‘There are new rules’: How brands are growth-hacking Amazon’s marketplace

By the time Tuft & Needle hired Byron Kerr as its first head of Amazon in April of last year, Kerr had launched a health and wellness brand on Amazon, started his own Amazon-specialized e-commerce agency, ran e-commerce for Timex and led the marketplace strategy team at the agency Stella Rising. The experience granted him what he called an “MBA in Amazon.”

Kerr joined the Tuft & Needle team eight months ahead of the brand’s first exclusive product launch with Amazon, the more affordable Nod by Tuft & Needle line.

Soon, Tuft & Needle caught the attention of the team at Amazon that is actively looking for high-performing third-party marketplace sellers to collaborate with on exclusive products.

For sellers on Amazon’s third-party marketplace, the game has changed. Amazon is shifting resources to fuel its open marketplace, where business largely runs itself at a high volume, making up 58% of sales at $160 billion. Amazon is reserving its wholesale business for top-tier brands and its own private and exclusive brand businesses. At the same time, it’s prioritizing brands. To make sure that sellers on Amazon are legitimate, Amazon has rolled out policies to make sure brand owners can identify themselves then stamp out counterfeiters and unauthorized sellers. It’s also tweaked its algorithm to favor branded content, advertising spend and external traffic, alongside price and delivery speed. At the same time, the marketplace has gotten so cutthroat that some sellers are resorting to shady tactics, paying out up to $10,000 a month to under-the-radar services that promise to game the system on the sellers’ behalf, according to BuzzFeed News.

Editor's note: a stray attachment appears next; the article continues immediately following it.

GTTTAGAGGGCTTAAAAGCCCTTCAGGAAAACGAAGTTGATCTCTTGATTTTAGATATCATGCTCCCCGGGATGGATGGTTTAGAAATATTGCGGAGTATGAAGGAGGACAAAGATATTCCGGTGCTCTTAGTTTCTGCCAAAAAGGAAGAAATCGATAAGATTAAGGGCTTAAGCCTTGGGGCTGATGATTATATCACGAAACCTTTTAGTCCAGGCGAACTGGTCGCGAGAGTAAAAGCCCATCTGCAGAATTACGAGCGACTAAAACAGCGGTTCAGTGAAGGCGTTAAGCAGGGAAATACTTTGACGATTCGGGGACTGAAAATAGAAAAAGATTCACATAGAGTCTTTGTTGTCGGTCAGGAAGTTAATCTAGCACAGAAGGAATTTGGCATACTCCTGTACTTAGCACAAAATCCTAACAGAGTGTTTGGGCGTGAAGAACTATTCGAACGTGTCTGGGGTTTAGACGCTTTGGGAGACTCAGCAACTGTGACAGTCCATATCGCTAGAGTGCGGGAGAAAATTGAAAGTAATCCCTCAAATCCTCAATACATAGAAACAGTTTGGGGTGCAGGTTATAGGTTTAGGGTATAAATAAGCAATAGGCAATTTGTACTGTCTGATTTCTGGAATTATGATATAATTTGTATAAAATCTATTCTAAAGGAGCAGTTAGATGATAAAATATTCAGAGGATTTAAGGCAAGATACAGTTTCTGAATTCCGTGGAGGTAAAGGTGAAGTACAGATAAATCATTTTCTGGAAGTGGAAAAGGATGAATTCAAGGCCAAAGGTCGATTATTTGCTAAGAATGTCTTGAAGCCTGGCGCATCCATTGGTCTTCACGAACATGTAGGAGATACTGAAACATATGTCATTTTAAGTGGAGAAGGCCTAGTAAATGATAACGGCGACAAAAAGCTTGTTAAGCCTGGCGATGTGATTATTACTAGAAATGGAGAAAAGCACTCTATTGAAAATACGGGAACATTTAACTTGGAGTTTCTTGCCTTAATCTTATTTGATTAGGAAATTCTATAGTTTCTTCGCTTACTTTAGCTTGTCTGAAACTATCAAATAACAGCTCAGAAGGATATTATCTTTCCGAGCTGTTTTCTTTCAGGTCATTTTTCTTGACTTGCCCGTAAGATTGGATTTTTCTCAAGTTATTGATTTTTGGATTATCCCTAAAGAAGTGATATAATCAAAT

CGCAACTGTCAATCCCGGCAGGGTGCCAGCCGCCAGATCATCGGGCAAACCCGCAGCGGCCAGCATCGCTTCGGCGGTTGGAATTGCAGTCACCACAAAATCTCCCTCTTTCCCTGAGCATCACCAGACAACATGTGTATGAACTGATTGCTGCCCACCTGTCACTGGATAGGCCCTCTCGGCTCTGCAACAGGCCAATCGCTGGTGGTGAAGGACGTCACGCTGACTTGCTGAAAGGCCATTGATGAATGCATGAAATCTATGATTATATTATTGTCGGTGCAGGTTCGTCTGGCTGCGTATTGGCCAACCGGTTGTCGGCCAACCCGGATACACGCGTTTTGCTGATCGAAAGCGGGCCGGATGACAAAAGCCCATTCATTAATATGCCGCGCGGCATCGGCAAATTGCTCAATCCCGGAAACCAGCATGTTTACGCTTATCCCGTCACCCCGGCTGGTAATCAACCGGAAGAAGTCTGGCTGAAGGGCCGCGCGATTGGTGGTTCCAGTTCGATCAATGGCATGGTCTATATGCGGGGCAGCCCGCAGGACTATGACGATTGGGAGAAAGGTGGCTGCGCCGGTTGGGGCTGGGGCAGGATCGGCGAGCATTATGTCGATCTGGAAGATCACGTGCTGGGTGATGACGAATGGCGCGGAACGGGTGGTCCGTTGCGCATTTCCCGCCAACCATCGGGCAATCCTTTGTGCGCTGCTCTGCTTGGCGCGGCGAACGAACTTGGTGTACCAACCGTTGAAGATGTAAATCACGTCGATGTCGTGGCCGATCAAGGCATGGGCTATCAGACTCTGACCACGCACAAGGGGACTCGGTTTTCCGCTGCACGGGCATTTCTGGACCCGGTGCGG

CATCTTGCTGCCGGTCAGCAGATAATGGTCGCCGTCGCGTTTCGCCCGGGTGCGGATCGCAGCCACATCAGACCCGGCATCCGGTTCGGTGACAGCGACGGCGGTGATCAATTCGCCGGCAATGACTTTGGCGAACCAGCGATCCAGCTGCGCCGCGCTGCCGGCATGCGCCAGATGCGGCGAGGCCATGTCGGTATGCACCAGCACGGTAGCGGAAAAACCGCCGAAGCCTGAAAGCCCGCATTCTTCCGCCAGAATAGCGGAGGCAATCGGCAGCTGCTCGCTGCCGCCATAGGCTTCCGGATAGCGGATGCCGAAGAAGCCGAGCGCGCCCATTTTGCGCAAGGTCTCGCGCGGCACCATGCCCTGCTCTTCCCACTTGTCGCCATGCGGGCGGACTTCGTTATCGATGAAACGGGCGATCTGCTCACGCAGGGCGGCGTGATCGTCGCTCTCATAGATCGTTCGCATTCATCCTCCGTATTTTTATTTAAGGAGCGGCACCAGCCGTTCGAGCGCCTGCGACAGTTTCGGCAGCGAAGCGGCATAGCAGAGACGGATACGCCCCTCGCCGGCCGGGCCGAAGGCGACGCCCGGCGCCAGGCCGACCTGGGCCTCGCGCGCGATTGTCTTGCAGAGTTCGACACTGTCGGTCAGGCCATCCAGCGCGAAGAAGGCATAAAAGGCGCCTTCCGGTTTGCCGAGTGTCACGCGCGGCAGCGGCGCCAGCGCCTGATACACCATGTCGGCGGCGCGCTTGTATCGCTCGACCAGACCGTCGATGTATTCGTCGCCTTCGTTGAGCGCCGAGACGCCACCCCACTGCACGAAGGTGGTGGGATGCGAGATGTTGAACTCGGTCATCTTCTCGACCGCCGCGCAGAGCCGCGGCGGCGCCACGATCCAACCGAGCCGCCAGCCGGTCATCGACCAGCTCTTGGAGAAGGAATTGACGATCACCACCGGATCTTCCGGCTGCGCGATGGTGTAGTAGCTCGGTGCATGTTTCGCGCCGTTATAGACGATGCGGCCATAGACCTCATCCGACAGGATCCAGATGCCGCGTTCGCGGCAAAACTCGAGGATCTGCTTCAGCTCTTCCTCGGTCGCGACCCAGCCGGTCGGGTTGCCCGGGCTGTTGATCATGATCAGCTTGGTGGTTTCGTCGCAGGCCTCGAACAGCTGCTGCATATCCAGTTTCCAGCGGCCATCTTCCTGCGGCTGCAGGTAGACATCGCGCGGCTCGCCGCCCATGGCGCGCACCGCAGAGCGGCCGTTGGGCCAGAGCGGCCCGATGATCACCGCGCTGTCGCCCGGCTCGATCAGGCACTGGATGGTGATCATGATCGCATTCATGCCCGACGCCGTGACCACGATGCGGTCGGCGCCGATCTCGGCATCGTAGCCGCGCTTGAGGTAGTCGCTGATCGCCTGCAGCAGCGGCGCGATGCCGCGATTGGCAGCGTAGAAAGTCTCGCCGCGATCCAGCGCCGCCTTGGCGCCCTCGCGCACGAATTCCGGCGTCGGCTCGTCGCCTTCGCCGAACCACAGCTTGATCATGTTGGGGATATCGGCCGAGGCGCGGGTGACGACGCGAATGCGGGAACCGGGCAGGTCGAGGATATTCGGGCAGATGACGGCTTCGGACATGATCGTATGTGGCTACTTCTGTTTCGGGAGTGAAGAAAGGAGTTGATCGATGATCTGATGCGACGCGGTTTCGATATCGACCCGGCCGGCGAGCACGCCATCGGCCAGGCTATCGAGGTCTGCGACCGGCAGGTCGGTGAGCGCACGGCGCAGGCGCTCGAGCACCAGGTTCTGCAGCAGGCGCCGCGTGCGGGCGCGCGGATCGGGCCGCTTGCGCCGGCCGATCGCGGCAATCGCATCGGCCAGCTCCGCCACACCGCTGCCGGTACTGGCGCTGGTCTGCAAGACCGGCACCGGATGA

More established brands have the resources to fund legitimate strategies and win on Amazon. For Tuft & Needle, success on Amazon can be boiled down to a few key tactics Kerr introduced to his team: Be creative in garnering customer reviews. Build a desirable brand off of Amazon at the same time you’re building an Amazon business. And use the competition’s successes and weaknesses to your advantage, by, for example, tracking the keywords on high-ranking products, then mining their negative reviews to find what Amazon customers are looking for and not getting elsewhere.

“Amazon has changed over the years, and there are new rules. But there are lessons I’ve learned about the system that have stayed true,” said Kerr. “Your goal is that Amazon will understand that you can perform at the scale they want and need. You can if you lean in.”

Amazon was not able to provide comment for this story.

As these changes take place, brands that have developed savvy Amazon strategies are identifying a clearer path to success on Amazon, and through partnerships, like Nod by Tuft & Needle, and promotions, Amazon has shown it will reward the sellers who figure out and play by the new rules.

Rule 1: Use the reviews
“Amazon is a puzzle that keeps getting broken up and needs to be put back together,” said Dan Brownsher, the CEO and co-founder of the full-service Amazon agency Channel Key. “There’s not a silver bullet. But what Amazon looks for is brands that understand what’s going on and what the data is telling them, and making and affecting change accordingly.”